The Thinking Man’s Bastille
By Paul Starkey
Today he would escape from prison.
Jack had to, because incarceration was slowly killing him. Not in a physical sense, but it was slowly sapping his will to live. Already, just six months into his sentence, he saw signs of the ennui that would eventually claim his life if he didn’t break out. He slept more than ever before, yet was always tired, lethargy bordering on paralysis, and his appetite was fading like the libido of an old man. He didn’t wash very often, and sometimes went days without even brushing his teeth.
He spent most of his time on his bed reading books downloaded onto his wafer, or watching the wall mounted scroll, though he minimised the screen resolution; rather than it filling the entire wall it was shrunk to the size of a television set from the cathode-ray era. Sometimes it still seemed too big. When he did leave the bed to wander the confines of his prison, he did so with the shambling gait of a zombie.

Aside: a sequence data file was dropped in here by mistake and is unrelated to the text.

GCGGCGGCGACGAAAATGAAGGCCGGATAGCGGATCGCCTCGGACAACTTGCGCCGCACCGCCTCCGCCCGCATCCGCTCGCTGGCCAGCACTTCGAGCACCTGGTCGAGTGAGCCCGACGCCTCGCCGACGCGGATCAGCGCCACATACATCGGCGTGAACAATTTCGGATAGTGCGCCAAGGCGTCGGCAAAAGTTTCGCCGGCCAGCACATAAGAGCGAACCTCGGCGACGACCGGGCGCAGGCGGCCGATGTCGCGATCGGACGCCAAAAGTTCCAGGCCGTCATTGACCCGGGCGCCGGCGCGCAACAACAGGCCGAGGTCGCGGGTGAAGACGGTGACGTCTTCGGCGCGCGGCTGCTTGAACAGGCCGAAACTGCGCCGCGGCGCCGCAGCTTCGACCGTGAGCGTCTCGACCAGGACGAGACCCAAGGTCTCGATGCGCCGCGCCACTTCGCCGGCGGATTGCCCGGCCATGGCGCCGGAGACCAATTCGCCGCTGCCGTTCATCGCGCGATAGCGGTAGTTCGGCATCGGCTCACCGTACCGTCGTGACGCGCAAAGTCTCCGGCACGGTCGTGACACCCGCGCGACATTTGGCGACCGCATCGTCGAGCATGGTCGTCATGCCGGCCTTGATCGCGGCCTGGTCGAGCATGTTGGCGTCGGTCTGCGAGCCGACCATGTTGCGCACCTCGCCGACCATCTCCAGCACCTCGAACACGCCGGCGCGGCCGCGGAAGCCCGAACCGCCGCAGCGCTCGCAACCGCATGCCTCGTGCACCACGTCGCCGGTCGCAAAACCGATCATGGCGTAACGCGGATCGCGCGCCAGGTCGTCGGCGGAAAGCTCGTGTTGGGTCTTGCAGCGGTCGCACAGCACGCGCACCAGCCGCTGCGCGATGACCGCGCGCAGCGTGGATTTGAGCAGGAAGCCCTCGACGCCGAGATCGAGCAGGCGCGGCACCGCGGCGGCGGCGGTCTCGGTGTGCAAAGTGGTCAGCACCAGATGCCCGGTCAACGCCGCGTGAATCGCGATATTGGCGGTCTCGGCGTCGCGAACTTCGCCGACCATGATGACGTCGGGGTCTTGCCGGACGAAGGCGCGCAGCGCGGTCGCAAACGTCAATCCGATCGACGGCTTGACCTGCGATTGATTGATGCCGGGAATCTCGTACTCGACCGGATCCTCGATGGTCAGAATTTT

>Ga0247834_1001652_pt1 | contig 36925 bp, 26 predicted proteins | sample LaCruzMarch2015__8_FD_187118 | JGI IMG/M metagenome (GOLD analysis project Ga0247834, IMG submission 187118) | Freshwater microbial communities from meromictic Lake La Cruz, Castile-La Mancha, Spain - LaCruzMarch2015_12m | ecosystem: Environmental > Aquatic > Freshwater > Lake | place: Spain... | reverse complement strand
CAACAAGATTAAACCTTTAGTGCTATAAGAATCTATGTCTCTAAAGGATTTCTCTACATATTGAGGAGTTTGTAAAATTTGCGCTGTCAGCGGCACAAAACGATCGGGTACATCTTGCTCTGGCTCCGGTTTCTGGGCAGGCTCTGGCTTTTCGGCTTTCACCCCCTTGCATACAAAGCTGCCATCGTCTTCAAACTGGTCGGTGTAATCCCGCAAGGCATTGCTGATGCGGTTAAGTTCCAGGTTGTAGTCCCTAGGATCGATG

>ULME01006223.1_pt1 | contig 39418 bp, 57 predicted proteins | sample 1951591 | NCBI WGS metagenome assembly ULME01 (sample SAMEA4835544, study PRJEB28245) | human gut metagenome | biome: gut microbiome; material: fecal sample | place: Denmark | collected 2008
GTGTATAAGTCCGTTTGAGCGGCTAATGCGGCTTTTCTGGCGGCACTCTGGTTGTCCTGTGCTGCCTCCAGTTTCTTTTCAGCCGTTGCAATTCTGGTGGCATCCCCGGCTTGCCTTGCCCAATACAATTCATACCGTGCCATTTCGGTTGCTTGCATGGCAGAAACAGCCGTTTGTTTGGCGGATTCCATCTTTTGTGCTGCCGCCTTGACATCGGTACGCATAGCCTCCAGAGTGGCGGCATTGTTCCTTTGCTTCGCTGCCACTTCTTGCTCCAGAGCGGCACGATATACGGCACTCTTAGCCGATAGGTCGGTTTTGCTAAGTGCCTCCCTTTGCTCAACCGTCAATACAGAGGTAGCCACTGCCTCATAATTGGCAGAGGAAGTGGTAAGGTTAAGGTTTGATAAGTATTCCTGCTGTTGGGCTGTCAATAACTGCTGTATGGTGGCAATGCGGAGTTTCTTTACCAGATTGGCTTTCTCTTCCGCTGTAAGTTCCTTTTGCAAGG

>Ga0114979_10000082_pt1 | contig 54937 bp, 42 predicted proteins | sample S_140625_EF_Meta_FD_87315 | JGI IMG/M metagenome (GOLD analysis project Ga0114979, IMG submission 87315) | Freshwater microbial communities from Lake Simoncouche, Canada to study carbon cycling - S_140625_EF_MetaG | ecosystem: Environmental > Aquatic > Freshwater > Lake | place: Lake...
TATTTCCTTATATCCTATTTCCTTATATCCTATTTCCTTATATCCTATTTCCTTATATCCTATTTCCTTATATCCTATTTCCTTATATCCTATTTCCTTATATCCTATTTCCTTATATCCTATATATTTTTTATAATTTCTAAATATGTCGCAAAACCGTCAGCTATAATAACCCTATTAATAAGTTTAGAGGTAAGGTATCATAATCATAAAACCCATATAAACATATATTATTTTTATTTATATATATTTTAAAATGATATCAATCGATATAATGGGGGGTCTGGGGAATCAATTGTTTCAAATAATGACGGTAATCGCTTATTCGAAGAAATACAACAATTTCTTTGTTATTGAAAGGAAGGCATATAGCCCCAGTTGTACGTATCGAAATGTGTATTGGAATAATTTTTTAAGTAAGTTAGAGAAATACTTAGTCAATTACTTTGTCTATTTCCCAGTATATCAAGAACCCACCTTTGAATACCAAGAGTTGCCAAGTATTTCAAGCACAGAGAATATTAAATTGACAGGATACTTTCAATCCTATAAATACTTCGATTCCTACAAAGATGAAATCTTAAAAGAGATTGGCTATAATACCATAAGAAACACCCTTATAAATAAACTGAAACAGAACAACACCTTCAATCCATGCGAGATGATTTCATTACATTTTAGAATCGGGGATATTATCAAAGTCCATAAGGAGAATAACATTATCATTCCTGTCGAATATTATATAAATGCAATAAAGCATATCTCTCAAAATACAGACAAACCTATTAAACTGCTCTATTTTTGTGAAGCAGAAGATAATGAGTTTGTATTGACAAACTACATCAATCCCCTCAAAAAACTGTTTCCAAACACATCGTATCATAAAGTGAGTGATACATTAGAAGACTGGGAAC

“Don’t do the crime if you can’t do the time.”
It was one of many homilies his father had regularly uttered. Like “Ten men play harder than eleven” or “Always back the outsider in a three horse race”. Archaic wisdom from another age—after all there were no horses anymore outside of a zoo—but sometimes there was a kernel of some greater truth ensconced within those words, but even if there hadn’t been he would still have missed them, still have missed his dad.